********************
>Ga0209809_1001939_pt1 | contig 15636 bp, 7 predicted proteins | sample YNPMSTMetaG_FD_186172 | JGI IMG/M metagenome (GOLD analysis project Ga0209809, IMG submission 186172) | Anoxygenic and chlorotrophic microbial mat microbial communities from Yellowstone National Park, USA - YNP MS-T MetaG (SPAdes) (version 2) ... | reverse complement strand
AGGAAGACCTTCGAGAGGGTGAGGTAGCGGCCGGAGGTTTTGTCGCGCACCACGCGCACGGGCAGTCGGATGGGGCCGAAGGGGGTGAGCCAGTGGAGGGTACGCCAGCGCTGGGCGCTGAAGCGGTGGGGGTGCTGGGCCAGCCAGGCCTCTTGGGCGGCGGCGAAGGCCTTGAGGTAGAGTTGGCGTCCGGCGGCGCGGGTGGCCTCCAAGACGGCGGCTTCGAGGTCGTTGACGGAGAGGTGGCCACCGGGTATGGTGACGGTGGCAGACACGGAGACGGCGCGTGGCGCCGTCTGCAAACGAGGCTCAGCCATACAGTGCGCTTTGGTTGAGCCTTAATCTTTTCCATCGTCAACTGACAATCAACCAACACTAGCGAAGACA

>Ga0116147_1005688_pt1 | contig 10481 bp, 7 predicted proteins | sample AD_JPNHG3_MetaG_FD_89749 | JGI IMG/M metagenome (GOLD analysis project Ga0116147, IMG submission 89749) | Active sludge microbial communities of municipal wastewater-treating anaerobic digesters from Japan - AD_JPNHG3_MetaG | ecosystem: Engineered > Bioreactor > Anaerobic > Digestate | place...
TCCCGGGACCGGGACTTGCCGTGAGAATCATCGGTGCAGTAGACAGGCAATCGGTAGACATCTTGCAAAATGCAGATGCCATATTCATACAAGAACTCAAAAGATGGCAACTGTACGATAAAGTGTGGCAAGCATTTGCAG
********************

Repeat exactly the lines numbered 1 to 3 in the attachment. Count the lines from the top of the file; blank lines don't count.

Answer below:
>Ga0209809_1001939_pt1 | contig 15636 bp, 7 predicted proteins | sample YNPMSTMetaG_FD_186172 | JGI IMG/M metagenome (GOLD analysis project Ga0209809, IMG submission 186172) | Anoxygenic and chlorotrophic microbial mat microbial communities from Yellowstone National Park, USA - YNP MS-T MetaG (SPAdes) (version 2) ... | reverse complement strand
AGGAAGACCTTCGAGAGGGTGAGGTAGCGGCCGGAGGTTTTGTCGCGCACCACGCGCACGGGCAGTCGGATGGGGCCGAAGGGGGTGAGCCAGTGGAGGGTACGCCAGCGCTGGGCGCTGAAGCGGTGGGGGTGCTGGGCCAGCCAGGCCTCTTGGGCGGCGGCGAAGGCCTTGAGGTAGAGTTGGCGTCCGGCGGCGCGGGTGGCCTCCAAGACGGCGGCTTCGAGGTCGTTGACGGAGAGGTGGCCACCGGGTATGGTGACGGTGGCAGACACGGAGACGGCGCGTGGCGCCGTCTGCAAACGAGGCTCAGCCATACAGTGCGCTTTGGTTGAGCCTTAATCTTTTCCATCGTCAACTGACAATCAACCAACACTAGCGAAGACA

>Ga0116147_1005688_pt1 | contig 10481 bp, 7 predicted proteins | sample AD_JPNHG3_MetaG_FD_89749 | JGI IMG/M metagenome (GOLD analysis project Ga0116147, IMG submission 89749) | Active sludge microbial communities of municipal wastewater-treating anaerobic digesters from Japan - AD_JPNHG3_MetaG | ecosystem: Engineered > Bioreactor > Anaerobic > Digestate | place...